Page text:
Chelan, Douglas counties hold off on opening roads to ATVs, for now
NCW — Political leaders in Chelan and Douglas counties are holding off on any decisions to open roads to all terrain vehicles, despite a new state law that eases restrictions on them.
OKANOGAN — Two conservation groups have sued to block the opening of nearly all of Okanogan County’s roads to ATVs.
Conservation Northwest and the Methow Valley Citizens Council sued Wednesday in Okanogan County Superior Court seeking an injunction prohibiting the ordinances from taking effect, and an order declaring that they violate state law.
The lawsuit comes after state lawmakers worked for years on a compromise bill that requires licensing and safety features for all terrain vehicles, also known as off-road vehicles, but also allows counties to decide whether to open roads with speed limits under 35 mph to ATV use.
In late July — just before the new law took effect, Okanogan County commissioners unanimously adopted one ordinance opening to ATVs more than 600 miles of county roads with speed limits greater than 35 mph. A few days later they held another hearing and opened all of its roads with speed limits under 35 mph.
Mitch Friedman, executive director of Conservation Northwest, said he hasn’t heard of any other counties that opened almost all county roads to ATV use.
“The high-speed roads, we think, are ridiculously illegal,” he said. “And by opening all the roads that could potentially qualify under the 35 mph speed limit without deliberation, review or evaluation — that’s not what the legislature envisioned,” he added.
Commissioners said they’ve been advised not to comment on the case.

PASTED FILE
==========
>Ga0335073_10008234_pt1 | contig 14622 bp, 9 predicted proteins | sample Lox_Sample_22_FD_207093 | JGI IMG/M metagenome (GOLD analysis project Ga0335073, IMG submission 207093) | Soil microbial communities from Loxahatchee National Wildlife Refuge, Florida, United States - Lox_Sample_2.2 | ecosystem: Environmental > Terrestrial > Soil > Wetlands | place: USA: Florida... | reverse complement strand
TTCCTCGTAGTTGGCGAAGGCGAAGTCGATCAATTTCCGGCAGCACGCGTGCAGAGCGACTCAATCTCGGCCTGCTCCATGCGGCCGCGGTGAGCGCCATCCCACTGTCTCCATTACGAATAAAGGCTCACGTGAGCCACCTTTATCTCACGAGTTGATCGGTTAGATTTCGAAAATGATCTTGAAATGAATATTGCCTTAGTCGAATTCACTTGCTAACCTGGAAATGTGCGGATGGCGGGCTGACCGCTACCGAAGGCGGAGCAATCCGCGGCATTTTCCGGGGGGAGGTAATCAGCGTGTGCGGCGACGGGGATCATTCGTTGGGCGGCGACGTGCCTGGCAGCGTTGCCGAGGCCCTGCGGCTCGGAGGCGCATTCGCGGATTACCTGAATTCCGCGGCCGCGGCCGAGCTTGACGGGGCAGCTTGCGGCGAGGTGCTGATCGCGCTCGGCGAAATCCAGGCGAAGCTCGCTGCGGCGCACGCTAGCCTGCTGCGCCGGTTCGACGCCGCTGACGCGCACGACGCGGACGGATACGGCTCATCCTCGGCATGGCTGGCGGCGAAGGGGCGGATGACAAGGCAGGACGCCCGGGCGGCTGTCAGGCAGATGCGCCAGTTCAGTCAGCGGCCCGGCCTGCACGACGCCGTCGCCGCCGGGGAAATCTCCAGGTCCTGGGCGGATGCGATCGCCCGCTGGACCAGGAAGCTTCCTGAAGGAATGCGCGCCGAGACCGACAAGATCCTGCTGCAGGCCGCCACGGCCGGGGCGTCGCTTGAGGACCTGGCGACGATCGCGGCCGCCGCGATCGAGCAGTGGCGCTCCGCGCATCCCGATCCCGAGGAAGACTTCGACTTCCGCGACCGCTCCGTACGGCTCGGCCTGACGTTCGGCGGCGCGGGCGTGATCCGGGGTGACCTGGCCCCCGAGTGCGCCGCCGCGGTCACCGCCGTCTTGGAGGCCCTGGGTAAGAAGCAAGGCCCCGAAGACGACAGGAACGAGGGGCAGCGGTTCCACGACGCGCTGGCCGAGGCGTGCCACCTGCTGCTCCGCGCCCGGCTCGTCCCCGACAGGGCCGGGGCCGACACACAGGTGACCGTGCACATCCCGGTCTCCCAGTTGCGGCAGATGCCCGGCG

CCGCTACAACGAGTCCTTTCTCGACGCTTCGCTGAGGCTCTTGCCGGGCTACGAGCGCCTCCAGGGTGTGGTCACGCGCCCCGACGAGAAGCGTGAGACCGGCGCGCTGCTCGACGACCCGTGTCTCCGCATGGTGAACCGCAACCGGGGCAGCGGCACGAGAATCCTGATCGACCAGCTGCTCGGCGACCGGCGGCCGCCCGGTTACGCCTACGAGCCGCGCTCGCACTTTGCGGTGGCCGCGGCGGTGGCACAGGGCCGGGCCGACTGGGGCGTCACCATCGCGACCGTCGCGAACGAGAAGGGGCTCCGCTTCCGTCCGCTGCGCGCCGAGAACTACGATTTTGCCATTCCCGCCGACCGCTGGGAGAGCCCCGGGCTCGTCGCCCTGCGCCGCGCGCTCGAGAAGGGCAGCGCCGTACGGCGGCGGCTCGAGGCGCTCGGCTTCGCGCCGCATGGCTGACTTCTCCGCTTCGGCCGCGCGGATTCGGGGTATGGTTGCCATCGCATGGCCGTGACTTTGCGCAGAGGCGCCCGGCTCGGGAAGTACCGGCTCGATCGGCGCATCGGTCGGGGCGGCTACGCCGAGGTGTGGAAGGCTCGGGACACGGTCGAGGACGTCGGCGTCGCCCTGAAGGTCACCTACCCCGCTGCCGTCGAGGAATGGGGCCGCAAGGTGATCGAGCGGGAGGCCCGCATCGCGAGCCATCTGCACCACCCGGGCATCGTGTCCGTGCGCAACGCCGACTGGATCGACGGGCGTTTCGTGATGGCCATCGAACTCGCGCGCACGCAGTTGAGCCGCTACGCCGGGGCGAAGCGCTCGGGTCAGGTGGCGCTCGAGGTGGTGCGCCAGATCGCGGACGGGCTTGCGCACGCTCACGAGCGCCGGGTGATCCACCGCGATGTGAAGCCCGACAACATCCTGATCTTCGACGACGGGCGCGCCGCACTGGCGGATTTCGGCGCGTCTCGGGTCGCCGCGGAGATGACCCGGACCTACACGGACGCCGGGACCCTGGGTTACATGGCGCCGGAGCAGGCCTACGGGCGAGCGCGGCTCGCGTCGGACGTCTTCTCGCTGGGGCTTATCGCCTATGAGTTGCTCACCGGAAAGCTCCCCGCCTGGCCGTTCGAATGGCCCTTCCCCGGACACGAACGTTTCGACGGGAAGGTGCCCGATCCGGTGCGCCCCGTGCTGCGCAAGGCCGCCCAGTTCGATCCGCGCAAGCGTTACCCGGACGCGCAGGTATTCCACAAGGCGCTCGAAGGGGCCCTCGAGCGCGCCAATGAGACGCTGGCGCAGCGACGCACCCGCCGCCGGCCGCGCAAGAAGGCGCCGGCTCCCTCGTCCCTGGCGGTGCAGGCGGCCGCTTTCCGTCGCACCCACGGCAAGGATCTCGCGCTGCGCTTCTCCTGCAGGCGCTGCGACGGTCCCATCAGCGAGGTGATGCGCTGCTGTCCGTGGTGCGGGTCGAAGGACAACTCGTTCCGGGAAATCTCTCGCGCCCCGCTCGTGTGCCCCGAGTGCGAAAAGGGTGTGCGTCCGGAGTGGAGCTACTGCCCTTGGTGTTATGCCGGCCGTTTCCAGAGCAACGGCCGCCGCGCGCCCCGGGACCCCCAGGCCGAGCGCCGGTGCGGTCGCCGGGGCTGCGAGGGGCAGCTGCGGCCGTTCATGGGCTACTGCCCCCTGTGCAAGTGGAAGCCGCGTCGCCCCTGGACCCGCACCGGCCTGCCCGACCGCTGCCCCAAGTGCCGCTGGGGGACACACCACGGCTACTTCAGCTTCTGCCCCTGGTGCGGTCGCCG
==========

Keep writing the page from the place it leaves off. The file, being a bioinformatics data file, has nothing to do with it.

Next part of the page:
But Commissioner Sheilah Kennedy did say they held public meetings and solicited public comment before taking action to open hundreds of miles of roads to ATVs in late July.
Melanie Rowland, a board member and in-house legal counsel for the Methow Valley Citizens Council, said she and many others attended those meetings to urge commissioners not to open the roads to ATVs.
“It’s very clear — the citizens of the Methow Valley have expressed a desire to have non-motorized recreation be the backbone of the economy,” she said, adding, “The commissioners turned a completely deaf ear.”
Rowland said their biggest concern is that opening roads to ATVs gives them access to off-road use that will damage sensitive lands and wildlife. They are also concerned about the public safety problems posed by sharing roads with ATVs, she said.
The lawsuit said commissioners failed to conduct an environmental review, violating the State Environmental Policy Act, before adopting the ordinances.
State Rep. Joel Kretz, R-Wauconda, said he’s disappointed the groups opted to file a lawsuit instead of coming back to county commissioners to try to get specific roads closed for specific reasons.
At the legislature, Kretz spoke against a proposed amendment just before the bill passed that would have prevented roads in the Methow Valley from use by ATVs, since the area’s economy is tied to non-motorized recreation.
In his speech on the House floor, Kretz told other lawmakers that the Methow Valley should be protected, but added that what’s good for the other 38 counties should be good for Okanogan County. “We get into trouble when we start carving out small areas like this,” he said in his testimony.
In an interview on Thursday, Kretz said he doesn’t think the ordinances go against his commitment to meet the needs of all users, including non-motorized recreation in the Methow.
“My hope was that there would be some constructive dialogue on a local level,” he said, adding, “I do want balance. I don’t think they should be (open) on every single road.”
He said that commissioners left open the option of closing roads through petition, and groups opted to file a lawsuit instead of asking commissioners to close roads.
“I don’t think the lawsuit helps,” he said, adding, “Let’s put it aside and sit down and see if we can’t reach some decisions that everyone can live with.”